Wryneck

Wryneck, Draaihals, Wendehals, Torcicolo, Torcecuello Euroasiático

Spotted on our property Monte Horizonte in the Alentejo Region of Portugal.                          Wryneck sound

The Wrynecks (genus Jynx) are a small but distinctive group of small Old World woodpeckers.

Wryneck, Draaihals, Wendehals, Torcicolo, Torcecuello Euroasiatico

Like the true woodpeckers, wrynecks have large heads, long tongues which they use to extract their insect prey and zygodactyl feet, with two toes pointing forward, and two backwards. However, they lack the stiff tail feathers that the true woodpeckers use when climbing trees, so they are more likely than their relatives to perch on a branch rather than an upright trunk.

Their bills are shorter and less dagger-like than in the true woodpeckers, but their chief prey is ants and other insects, which they find in decaying wood or almost bare soil. They re-use woodpecker holes for nesting, rather than making their own holes. The eggs are white, as with many hole nesters.

The two species have cryptic plumage, with intricate patterning of greys and browns. The voice is a nasal woodpecker-like call.

These birds get their English name from their ability to turn their heads almost 180 degrees. When disturbed at the nest, they use this snake-like head twisting and hissing as a threat display. This odd behaviour led to their use in witchcraft, hence to put a “jinx” on someone.

In the aftermath of German reunification in 1990, East German officials who flipped their political orientation 180 degrees to repudiate Communism were mocked as “wrynecks” (Wendehals in German) in reference to the birds’ extraordinary neck flexibility.

There are two species:

Eurasian Wryneck, Jynx torquilla
Rufous-necked Wryneck, or Red-breasted Wryneck, Jynx ruficollis.

Other synonyms:

Asturian: Ayayay
Azerbaijani: Adi burunboyuq, Adi ilanboyun
Breton: Ar penngamm-Eurazia
Catalan: Blauet, Colltort, Formiguer
Catalan (Balears): Formiguer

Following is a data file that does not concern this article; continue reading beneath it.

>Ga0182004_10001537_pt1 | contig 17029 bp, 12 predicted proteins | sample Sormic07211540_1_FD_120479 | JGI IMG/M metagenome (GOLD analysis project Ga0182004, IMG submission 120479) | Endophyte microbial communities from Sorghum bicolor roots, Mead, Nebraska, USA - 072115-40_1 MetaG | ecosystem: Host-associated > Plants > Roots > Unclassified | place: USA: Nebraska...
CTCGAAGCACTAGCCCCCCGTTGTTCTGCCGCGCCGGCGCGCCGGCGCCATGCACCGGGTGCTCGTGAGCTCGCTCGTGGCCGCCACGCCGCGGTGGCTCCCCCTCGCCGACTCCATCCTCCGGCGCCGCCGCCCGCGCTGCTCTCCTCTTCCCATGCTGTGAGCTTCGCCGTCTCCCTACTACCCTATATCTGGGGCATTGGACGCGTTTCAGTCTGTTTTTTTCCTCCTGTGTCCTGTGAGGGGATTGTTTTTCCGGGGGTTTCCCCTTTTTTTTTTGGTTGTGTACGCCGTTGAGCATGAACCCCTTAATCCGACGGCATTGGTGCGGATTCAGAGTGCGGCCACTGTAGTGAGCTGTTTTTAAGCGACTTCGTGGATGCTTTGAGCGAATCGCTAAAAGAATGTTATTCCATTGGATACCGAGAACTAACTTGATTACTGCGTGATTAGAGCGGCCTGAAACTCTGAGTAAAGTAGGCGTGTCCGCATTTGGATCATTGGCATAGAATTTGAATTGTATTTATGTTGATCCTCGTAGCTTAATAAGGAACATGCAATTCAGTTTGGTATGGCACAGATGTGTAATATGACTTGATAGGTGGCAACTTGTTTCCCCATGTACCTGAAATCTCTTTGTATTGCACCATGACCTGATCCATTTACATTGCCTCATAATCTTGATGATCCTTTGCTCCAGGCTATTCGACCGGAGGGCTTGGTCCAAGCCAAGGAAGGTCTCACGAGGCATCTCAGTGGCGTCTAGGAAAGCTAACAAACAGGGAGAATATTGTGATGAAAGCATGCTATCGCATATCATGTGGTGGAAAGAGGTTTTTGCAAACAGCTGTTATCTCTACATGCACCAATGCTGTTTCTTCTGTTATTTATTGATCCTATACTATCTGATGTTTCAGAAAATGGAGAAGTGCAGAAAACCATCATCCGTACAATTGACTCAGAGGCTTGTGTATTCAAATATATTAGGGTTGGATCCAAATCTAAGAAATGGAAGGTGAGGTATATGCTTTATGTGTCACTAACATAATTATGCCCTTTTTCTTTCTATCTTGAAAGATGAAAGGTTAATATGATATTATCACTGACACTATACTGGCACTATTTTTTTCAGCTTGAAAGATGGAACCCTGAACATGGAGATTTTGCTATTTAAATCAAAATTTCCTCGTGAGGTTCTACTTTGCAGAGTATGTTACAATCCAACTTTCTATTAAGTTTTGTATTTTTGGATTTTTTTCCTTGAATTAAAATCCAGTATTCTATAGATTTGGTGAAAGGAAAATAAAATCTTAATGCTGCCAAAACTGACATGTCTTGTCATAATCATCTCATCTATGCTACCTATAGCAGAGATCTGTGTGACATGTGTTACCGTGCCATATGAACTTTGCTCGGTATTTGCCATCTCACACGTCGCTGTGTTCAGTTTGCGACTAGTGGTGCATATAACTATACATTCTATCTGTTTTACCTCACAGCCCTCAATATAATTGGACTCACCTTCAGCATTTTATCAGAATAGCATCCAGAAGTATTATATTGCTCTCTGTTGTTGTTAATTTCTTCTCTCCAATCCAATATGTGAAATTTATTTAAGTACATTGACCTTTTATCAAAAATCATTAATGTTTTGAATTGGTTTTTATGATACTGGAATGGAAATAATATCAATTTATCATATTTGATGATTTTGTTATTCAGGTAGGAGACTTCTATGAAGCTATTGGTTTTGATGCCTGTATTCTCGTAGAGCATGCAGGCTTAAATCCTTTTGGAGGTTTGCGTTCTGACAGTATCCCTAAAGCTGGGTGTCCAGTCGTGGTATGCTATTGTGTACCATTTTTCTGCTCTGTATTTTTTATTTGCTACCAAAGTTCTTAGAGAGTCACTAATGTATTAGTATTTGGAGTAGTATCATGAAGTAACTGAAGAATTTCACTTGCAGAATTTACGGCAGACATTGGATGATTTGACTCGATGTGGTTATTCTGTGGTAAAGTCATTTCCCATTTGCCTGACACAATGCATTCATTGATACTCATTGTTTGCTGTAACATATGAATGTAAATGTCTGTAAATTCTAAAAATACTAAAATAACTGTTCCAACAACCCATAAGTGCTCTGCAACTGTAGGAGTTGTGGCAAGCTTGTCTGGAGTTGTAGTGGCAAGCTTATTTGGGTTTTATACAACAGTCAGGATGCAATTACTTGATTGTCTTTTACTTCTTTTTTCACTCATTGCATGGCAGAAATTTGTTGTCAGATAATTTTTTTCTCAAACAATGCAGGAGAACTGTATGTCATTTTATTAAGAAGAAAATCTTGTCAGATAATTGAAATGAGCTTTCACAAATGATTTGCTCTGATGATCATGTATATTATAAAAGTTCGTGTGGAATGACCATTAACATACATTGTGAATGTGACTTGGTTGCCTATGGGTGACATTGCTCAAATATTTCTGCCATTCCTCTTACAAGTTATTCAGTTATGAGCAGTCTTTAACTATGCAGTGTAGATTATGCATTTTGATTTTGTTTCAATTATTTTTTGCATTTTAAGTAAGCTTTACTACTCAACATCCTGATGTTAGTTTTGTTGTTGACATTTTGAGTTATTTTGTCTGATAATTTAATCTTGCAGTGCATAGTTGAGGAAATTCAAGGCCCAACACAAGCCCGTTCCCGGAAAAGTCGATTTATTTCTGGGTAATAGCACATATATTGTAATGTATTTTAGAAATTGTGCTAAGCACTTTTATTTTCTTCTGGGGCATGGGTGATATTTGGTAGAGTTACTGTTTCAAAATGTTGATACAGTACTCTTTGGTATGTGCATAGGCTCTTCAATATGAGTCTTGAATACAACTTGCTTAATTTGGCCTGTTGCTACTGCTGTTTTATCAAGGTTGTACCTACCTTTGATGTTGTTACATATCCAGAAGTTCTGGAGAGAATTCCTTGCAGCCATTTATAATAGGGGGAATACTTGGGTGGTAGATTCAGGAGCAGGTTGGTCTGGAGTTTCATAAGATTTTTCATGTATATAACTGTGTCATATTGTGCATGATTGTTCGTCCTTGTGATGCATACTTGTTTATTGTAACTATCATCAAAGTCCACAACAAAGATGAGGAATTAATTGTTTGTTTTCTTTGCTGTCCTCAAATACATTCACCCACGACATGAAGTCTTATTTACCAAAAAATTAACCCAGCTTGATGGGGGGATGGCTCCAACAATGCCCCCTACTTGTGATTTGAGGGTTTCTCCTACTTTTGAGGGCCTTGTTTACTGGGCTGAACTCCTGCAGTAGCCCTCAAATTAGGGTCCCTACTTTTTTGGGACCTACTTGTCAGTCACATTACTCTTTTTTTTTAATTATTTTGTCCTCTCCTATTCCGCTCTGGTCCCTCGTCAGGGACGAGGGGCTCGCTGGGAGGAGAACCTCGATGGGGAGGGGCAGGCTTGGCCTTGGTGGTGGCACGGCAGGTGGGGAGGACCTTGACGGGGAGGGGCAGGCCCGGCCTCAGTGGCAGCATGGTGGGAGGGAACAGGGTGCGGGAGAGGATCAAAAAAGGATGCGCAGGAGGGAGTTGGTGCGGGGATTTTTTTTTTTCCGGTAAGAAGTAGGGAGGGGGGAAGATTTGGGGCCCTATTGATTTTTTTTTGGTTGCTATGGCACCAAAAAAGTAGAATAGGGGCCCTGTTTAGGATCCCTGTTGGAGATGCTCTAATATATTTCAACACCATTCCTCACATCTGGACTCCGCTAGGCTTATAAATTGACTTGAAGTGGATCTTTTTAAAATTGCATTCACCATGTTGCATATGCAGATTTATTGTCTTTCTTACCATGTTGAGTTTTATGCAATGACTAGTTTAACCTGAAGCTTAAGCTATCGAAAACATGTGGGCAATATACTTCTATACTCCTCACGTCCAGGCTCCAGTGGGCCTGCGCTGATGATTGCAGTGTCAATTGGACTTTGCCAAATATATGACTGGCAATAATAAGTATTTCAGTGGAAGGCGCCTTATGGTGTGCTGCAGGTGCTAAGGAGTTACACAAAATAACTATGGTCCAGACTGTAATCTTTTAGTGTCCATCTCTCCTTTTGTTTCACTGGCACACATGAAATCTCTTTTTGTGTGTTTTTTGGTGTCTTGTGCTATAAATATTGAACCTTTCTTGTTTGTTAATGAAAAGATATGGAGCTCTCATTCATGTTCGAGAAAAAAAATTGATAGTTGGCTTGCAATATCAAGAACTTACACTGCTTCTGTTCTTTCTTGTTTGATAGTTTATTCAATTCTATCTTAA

Valencian: Blauet
Czech: Krutihlav obecný
Welsh: Gwas y gog, Gwddfgam, Gwddfro, Pengam
Danish: Vendehals
German: Wendehals
English: Eurasian Wryneck, European Wryneck, Northern Wryneck, Wryneck
Esperanto: koltordulo
Spanish: Torcecuello, Torcecuello de África Tropical, Torcecuello Euroasiático, Tprcecuello
Estonian: Väänkael
Basque: Colltort, Lepitzuli, Lepitzulia
Finnish: Käenpiika
Faroese: Snúðurkriki
French: Torcol fourmilier
Friulian: Cocâl
Frisian: Draainekke
Irish: Cam-Mhuin
Gaelic: Geocair
Galician: Colltort, Peto formigueiro, Picapeixe, Rei-pescador
Croatian: Vijoglav, Vijoglav mravar
Hungarian: Nyaktekercs
Armenian: Vizgtsuk
Icelandic: Gauktíta
Italian: Torcicollo, Torcicollo eurasiatico
Japanese: arisui, ari-sui
Cornish: Pynnyk
Latin: Jynx torquilla
Latvian: Grozgalvis
Maltese: Bulebbiet
Dutch: Draaihals
Norwegian: Sågauk, Vendehals
Polish: Dudek, kretoglów
Portuguese: Torcicolo
Romansh: Volvachau
Russian: Vertisheyka
Sardinian: Pappaformiga
Scots: Geocair
Northern Sami: Cáihnecizáš
Slovak: krutihlav hnedý
Slovenian: vijeglavka
Albanian: Qafëdredhësi
Serbian: vijoglava
Swedish: Göktyta
Swahili: Kiseleagofu wa Ulaya
Turkish: Boyun Çeviren, Boyunçeviren
Venetian: Oselo de la Madona, Pionbin

 

Travel Birdwatching Holiday Alentejo, Vacation Portugal for birders guided birdwatching Tours and Trips.

Share on FacebookTweet about this on TwitterShare on LinkedInShare on Google+Email this to someoneBuffer this pageDigg thisFlattr the authorPin on PinterestShare on RedditShare on StumbleUponShare on Tumblr

Guided Birdwatching in the Alentejo region of Portugal